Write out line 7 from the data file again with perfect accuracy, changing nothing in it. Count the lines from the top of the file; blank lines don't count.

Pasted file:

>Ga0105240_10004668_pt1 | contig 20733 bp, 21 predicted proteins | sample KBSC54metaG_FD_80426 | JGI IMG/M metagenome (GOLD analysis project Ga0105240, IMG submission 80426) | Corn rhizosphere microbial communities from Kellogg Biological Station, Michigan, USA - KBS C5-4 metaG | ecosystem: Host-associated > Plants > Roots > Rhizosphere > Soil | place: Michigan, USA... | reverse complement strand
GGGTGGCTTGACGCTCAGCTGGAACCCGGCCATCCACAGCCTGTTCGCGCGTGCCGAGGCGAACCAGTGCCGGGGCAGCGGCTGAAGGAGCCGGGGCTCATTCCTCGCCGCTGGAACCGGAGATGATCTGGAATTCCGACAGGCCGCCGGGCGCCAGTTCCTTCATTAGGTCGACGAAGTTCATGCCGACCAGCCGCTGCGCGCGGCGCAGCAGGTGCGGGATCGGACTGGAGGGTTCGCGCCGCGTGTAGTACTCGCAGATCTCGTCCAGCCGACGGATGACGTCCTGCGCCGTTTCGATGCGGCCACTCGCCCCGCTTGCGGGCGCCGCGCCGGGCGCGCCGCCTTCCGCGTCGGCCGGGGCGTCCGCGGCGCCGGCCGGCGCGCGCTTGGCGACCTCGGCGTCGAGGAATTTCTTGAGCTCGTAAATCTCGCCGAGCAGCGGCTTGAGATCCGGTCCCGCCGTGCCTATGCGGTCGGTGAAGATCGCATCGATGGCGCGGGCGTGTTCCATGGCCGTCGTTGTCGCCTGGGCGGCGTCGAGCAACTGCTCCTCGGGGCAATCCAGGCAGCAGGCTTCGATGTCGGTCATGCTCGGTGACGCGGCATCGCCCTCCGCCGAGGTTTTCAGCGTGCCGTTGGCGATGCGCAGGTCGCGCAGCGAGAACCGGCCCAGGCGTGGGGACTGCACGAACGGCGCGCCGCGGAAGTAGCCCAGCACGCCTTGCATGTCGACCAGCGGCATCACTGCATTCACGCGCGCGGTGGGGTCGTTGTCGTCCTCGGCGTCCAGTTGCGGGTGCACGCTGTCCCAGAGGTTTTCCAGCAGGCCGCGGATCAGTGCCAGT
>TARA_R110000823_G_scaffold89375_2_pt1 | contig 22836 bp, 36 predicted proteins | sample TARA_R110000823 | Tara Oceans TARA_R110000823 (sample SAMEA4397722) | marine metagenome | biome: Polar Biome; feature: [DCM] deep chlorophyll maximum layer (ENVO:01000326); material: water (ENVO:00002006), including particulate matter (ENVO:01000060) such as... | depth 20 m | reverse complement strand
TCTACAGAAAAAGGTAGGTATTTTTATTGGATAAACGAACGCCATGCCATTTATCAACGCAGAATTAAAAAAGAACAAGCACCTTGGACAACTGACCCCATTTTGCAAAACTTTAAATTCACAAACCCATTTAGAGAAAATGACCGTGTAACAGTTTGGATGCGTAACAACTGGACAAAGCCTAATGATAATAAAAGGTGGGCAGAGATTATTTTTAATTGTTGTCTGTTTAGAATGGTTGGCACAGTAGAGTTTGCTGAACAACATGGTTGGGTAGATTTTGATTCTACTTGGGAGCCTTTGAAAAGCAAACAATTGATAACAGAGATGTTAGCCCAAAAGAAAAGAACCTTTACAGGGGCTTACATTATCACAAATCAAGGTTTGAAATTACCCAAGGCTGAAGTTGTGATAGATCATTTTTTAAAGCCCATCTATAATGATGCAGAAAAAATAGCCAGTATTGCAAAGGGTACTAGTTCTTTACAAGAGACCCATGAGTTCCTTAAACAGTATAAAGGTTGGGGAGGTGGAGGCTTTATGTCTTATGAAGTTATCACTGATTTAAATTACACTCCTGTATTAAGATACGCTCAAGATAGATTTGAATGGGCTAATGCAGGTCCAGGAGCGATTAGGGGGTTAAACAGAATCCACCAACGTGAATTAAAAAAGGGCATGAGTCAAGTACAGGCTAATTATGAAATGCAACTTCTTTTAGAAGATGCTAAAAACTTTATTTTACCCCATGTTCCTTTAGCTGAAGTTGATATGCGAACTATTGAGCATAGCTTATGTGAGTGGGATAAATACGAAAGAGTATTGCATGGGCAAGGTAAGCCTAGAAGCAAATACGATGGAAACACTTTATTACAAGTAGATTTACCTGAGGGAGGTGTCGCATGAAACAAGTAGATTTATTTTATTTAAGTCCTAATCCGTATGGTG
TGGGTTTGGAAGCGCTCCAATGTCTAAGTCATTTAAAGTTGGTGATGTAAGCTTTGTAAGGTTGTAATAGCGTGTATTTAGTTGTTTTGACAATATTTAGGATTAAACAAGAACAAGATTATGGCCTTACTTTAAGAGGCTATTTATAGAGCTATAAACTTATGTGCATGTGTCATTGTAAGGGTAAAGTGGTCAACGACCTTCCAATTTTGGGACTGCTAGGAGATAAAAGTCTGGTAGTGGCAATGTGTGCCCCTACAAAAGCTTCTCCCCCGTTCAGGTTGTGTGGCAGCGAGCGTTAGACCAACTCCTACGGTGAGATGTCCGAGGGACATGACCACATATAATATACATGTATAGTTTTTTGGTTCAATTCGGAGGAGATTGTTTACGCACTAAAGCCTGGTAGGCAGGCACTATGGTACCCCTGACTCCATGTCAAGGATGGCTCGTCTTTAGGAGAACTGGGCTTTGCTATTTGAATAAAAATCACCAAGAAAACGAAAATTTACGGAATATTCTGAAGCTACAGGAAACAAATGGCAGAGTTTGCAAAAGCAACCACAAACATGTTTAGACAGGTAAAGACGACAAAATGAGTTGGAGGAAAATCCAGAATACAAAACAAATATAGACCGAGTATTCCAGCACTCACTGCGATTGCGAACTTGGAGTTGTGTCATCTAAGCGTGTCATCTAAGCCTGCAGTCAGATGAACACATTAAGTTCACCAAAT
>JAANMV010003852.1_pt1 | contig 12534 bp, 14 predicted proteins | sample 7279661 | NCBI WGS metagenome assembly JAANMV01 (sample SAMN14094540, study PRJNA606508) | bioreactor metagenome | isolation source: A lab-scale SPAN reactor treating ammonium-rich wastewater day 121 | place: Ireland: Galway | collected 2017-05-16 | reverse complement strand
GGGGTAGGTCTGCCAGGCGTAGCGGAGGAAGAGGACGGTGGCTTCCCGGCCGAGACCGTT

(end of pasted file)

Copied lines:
GGGGTAGGTCTGCCAGGCGTAGCGGAGGAAGAGGACGGTGGCTTCCCGGCCGAGACCGTT